When speaking about a $1 trillion reform—whose price tag has at least doubled—it seems silly to use the term “nickels and dimes.” But the “savings” part, as designed, would offset only a small fraction of the additional spending component.
Those who are paying attention will notice that the reformers don’t generally talk about drastic reductions in spending, but about “cost containment.” In government-speak, a “cut” means a slower increase.
No less an authority than Donald Berwick, former head of the Centers for Medicaid Services (CMS), essentially admitted that “reform” is just nibbling around the edges. Costs could be reduced by 20 percent or more, he acknowledges, in an article in the Apr 11 issue of the Journal of the American Medical Association. However, he writes: “Instantaneously reducing health care waste at the theoretically accessible scale—that is, 20 percent or more of total health care costs—is neither practical nor, from the standpoint of economic stability, desirable.” What about people whose jobs became unnecessary? Or hospitals with “stranded capital”? Waste keeps the economy going, in this view.
The 20 percent is probably much too low. Deane Waldman, M.D., has estimated that 40 percent of the dollars going into the system simply vanish without providing anything recognizable as medical goods or services. Stanley Feld, M.D., estimates that $1 trillion out of $2.5 trillion (about 40 percent) is wasted. These numbers come from poring over financial reports. The real-world price charged for surgery at hospitals is often five to ten times the total package price for the same service at the Surgery Center of Oklahoma. Where does the 80 percent or 90 percent go?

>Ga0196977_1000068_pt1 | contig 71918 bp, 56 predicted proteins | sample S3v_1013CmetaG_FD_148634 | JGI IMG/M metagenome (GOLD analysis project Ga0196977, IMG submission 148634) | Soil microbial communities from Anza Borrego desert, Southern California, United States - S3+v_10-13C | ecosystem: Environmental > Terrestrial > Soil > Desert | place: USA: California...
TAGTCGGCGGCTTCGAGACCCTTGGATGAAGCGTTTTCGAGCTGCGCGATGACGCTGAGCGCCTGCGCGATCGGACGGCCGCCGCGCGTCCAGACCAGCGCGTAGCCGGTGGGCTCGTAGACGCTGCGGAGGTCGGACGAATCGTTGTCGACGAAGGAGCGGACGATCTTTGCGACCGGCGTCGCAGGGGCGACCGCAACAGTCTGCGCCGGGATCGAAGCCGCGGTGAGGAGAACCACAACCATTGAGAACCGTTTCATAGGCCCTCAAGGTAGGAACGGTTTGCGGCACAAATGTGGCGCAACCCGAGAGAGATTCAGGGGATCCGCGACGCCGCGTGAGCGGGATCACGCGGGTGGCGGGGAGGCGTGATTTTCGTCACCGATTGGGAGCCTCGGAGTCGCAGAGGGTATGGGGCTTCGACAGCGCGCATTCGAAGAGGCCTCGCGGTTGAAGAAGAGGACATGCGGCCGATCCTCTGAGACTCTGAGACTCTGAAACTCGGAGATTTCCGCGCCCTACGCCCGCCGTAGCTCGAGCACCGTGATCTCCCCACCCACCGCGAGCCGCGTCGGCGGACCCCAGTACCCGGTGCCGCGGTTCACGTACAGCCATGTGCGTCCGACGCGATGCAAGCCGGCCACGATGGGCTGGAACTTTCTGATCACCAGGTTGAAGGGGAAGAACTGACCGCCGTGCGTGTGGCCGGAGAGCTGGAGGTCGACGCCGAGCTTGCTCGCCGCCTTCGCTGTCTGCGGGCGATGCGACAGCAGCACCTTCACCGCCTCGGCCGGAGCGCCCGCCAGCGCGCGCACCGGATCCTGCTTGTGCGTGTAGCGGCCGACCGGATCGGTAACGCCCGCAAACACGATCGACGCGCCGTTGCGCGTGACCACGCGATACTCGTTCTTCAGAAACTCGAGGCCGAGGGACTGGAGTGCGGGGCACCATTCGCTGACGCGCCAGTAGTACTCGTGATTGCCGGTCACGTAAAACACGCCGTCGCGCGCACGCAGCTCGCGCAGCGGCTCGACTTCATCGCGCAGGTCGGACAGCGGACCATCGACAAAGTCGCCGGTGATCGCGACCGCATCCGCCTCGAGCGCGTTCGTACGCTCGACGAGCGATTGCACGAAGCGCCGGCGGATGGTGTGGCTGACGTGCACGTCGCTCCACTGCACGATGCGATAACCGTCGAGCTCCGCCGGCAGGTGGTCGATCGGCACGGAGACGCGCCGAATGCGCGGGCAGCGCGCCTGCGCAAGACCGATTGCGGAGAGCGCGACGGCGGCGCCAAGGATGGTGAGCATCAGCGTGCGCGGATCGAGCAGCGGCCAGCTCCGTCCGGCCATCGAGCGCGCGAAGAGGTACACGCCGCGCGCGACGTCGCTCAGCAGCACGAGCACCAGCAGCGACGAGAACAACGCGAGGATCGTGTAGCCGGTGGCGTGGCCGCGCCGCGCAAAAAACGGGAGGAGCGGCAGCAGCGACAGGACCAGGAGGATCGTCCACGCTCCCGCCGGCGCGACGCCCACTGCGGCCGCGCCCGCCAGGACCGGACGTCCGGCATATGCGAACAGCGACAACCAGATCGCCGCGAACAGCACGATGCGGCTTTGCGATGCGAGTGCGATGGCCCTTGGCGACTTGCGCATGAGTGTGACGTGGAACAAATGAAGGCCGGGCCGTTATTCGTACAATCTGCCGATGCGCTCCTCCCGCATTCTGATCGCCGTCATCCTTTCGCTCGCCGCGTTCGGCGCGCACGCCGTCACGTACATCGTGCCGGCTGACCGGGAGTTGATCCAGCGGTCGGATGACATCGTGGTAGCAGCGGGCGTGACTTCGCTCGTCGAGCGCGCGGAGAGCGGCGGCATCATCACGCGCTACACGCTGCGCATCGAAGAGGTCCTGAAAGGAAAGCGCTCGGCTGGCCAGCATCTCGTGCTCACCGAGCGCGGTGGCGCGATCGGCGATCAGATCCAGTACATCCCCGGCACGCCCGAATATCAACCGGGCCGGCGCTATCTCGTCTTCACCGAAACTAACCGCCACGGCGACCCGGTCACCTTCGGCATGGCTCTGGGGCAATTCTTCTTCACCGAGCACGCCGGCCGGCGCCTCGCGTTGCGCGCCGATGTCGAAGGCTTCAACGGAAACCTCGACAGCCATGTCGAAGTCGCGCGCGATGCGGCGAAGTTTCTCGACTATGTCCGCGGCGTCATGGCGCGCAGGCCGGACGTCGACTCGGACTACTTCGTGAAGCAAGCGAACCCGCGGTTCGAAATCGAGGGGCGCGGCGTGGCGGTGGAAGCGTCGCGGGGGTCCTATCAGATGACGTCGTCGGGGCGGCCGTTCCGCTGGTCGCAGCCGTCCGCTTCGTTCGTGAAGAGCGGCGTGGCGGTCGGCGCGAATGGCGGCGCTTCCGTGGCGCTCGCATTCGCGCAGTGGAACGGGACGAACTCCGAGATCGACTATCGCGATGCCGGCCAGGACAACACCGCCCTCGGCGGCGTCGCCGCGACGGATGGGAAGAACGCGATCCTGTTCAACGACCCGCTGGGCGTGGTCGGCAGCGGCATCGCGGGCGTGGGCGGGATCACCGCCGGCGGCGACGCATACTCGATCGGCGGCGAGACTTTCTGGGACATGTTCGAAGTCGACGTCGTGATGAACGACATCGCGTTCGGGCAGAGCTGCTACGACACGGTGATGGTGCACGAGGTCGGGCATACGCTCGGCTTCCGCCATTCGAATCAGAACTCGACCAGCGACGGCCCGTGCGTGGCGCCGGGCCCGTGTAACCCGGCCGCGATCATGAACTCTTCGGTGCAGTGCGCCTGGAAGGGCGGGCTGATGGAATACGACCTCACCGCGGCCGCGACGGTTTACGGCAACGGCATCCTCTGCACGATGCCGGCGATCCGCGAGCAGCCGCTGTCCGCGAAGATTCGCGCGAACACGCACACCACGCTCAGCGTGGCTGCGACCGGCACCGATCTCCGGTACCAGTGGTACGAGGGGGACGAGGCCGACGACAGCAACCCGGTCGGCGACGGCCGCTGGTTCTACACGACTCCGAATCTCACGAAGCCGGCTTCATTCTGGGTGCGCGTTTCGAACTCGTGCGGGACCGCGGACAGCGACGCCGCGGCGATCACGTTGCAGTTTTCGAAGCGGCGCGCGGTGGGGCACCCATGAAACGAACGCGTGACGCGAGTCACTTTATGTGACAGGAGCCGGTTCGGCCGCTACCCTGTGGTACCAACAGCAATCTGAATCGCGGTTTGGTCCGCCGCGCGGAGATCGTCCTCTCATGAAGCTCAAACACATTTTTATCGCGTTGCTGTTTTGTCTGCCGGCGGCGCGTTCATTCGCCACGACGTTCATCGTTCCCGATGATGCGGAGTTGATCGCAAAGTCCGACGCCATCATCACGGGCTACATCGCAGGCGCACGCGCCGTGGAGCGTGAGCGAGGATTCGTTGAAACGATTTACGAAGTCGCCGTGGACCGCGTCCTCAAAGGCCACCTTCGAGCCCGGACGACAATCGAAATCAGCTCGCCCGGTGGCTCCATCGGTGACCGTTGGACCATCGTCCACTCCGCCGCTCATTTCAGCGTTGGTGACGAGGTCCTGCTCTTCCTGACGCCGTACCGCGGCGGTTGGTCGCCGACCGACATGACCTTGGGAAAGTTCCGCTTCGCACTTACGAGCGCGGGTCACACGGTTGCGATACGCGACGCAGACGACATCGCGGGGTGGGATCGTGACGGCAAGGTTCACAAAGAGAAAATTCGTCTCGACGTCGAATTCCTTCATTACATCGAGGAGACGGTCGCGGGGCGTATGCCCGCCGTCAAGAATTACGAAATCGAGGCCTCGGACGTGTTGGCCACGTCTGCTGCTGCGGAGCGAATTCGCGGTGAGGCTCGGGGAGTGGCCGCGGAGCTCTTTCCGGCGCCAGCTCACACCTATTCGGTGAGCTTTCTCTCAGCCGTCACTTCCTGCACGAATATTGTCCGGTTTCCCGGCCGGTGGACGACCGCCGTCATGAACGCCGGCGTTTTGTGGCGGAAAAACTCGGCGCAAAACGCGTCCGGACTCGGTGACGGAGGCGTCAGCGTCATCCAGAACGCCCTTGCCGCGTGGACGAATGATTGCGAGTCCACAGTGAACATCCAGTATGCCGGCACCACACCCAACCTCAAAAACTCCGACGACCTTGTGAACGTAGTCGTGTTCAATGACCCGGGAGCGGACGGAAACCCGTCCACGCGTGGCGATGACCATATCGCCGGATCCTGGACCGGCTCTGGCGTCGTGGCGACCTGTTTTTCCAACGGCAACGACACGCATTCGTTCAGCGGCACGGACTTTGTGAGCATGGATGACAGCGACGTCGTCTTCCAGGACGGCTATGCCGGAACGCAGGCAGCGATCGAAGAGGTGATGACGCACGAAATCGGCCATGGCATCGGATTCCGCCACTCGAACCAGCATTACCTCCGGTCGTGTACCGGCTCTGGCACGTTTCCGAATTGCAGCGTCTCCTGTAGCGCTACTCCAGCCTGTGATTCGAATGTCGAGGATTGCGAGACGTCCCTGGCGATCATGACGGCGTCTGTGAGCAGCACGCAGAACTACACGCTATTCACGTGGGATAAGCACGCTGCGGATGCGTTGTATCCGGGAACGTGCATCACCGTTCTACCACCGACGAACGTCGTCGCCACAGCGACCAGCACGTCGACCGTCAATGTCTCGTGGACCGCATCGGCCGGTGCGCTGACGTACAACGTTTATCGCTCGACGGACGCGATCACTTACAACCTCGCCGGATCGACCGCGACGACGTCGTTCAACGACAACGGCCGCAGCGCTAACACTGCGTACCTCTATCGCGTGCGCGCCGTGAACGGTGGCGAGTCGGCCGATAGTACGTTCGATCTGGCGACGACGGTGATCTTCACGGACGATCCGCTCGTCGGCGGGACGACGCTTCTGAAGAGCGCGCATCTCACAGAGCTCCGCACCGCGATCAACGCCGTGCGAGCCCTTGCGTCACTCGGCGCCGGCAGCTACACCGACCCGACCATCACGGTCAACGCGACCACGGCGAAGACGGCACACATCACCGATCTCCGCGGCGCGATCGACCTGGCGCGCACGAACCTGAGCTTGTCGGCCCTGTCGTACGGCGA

So where do the reformers look for savings? At the very end of the trickle-down spending: the doctor. Doctors receive perhaps 19% of the healthcare dollar, and at least 60% of that is consumed by overhead.
Suppose your family is going bankrupt. Where should you first look for savings: in the food budget, utilities, car maintenance, piano lessons, and children’s school fees? Surely some savings could be found. But would it make sense to ignore the $10,000 a week you are paying to a financial adviser who is mismanaging your money and embezzling a lot of it? Would it make sense to hire a $1,000 per week “coordinator” to tally spending for groceries or soap, to enforce rules about bicycle riding, to decide whether to skimp on new tires for the car, and to implement a costly information technology system to keep track of all family activities?
That’s the way the reformers are approaching the problem. Of course, there are savings to be achieved at the bottom. High-deductible insurance with health savings accounts would likely cut spending by 30 percent, as patients weigh the value of a scooter against other needs—that’s 30 percent of the spending on real medical care as opposed to the much larger amount on the “healthcare” payment system. Frugality by patients can’t compensate for all the money now drained off the top by third-party payers and their armies of consultants, managers, lawyers, planners, data-crunchers, clerks, and lobbyists.
CEOs of managed-care companies get paid multimillion-dollar salaries because they are in charge of billions of dollars. They are worth far more to the system than lowly doctors, who are merely responsible for human lives and who cost the system money.
The Medicaid expansion in the Affordable Care Act (ACA) is estimated to bring $356 billion in revenue to insurers over 10 years. Care of the poor that used to be provided as charity is now a cash cow for insurers, though Medicaid often doesn’t pay doctors enough to cover their expenses.
Around 85 percent of those thousands of billions of healthcare dollars are flowing through third-party payers, with diversions to other special interests—big drugmakers, big hospital chains, big management firms, and litigation. The back-room deals that got these special interests to help ram the ACA through Congress are beginning to come to light. That’s where we should start looking for savings when we start over on real reform—at the top of the funnel, not the bottom, where all actual medical care is delivered.